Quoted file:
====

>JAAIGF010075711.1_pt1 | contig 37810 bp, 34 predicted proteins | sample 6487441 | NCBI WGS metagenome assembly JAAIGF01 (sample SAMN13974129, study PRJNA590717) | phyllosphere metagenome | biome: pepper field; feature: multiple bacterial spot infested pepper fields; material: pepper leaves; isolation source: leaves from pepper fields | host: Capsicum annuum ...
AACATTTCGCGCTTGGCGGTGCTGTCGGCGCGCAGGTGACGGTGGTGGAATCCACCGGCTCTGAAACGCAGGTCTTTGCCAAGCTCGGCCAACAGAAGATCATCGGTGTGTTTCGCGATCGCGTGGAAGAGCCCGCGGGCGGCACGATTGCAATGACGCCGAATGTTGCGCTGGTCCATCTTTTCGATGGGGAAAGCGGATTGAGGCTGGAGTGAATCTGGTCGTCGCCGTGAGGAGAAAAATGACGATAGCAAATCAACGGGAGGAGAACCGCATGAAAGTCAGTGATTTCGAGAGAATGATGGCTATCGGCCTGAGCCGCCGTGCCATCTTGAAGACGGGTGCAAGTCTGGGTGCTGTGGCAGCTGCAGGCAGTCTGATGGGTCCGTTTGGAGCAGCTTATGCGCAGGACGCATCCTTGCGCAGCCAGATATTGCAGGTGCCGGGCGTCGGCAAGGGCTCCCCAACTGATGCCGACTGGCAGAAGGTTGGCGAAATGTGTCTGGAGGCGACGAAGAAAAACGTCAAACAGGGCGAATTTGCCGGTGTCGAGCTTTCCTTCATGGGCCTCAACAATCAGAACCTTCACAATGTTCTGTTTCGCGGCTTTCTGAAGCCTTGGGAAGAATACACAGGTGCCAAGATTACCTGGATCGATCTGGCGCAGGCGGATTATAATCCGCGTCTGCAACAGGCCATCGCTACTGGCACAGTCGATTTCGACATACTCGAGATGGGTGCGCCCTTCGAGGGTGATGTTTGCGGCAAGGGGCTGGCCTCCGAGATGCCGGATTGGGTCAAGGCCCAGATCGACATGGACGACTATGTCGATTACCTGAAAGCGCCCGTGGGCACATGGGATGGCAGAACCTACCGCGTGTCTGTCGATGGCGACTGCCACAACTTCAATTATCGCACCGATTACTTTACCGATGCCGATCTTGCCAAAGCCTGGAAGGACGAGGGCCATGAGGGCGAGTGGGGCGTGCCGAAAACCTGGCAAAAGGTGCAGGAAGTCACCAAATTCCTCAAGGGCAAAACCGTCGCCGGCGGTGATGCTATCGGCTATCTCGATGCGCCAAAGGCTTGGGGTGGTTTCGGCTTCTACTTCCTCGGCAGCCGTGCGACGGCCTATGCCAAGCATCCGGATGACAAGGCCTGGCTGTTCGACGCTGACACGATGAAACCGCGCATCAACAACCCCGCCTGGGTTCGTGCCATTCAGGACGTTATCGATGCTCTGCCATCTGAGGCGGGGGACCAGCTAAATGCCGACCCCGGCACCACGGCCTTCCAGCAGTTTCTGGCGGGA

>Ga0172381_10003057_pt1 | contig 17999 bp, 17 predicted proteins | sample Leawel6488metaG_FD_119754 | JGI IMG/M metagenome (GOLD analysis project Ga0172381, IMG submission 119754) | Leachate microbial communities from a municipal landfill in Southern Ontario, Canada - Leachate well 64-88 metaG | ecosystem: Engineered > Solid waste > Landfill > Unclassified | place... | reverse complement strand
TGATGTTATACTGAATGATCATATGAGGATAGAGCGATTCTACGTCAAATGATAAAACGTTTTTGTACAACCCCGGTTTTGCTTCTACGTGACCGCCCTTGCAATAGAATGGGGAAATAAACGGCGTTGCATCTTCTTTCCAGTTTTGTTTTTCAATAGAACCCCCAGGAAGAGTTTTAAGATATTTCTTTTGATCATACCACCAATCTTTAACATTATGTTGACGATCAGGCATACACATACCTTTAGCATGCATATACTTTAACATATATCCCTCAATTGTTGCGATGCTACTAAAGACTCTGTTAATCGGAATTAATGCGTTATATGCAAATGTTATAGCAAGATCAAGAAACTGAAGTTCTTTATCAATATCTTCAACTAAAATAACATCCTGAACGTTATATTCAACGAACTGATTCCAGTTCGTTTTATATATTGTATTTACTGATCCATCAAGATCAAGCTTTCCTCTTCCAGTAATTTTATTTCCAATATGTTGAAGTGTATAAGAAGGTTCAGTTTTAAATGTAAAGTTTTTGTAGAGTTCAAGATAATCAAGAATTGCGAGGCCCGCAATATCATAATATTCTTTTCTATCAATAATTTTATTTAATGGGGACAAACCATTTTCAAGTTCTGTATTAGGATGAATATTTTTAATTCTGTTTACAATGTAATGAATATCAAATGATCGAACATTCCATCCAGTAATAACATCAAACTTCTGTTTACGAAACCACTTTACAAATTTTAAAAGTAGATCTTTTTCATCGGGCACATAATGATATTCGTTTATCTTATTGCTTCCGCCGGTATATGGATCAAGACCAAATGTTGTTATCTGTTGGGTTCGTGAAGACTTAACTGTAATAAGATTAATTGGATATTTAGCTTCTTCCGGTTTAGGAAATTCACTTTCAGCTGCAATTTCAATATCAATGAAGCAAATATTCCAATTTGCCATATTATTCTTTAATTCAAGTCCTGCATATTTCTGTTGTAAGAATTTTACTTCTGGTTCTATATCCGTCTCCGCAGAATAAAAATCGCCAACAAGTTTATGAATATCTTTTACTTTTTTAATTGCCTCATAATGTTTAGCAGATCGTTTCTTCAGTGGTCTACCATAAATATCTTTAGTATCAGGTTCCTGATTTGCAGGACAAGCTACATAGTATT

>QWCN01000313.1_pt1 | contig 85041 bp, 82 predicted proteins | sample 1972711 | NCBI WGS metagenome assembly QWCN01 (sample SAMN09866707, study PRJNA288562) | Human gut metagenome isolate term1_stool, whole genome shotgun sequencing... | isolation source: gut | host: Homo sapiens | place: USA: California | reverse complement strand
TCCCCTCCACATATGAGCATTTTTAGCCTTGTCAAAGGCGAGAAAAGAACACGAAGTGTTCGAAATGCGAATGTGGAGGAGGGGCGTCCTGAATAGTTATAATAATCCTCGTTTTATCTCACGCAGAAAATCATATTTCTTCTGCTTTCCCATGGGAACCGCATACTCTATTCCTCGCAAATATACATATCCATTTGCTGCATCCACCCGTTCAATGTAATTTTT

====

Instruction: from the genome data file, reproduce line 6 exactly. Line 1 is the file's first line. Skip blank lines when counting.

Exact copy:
TCCCCTCCACATATGAGCATTTTTAGCCTTGTCAAAGGCGAGAAAAGAACACGAAGTGTTCGAAATGCGAATGTGGAGGAGGGGCGTCCTGAATAGTTATAATAATCCTCGTTTTATCTCACGCAGAAAATCATATTTCTTCTGCTTTCCCATGGGAACCGCATACTCTATTCCTCGCAAATATACATATCCATTTGCTGCATCCACCCGTTCAATGTAATTTTT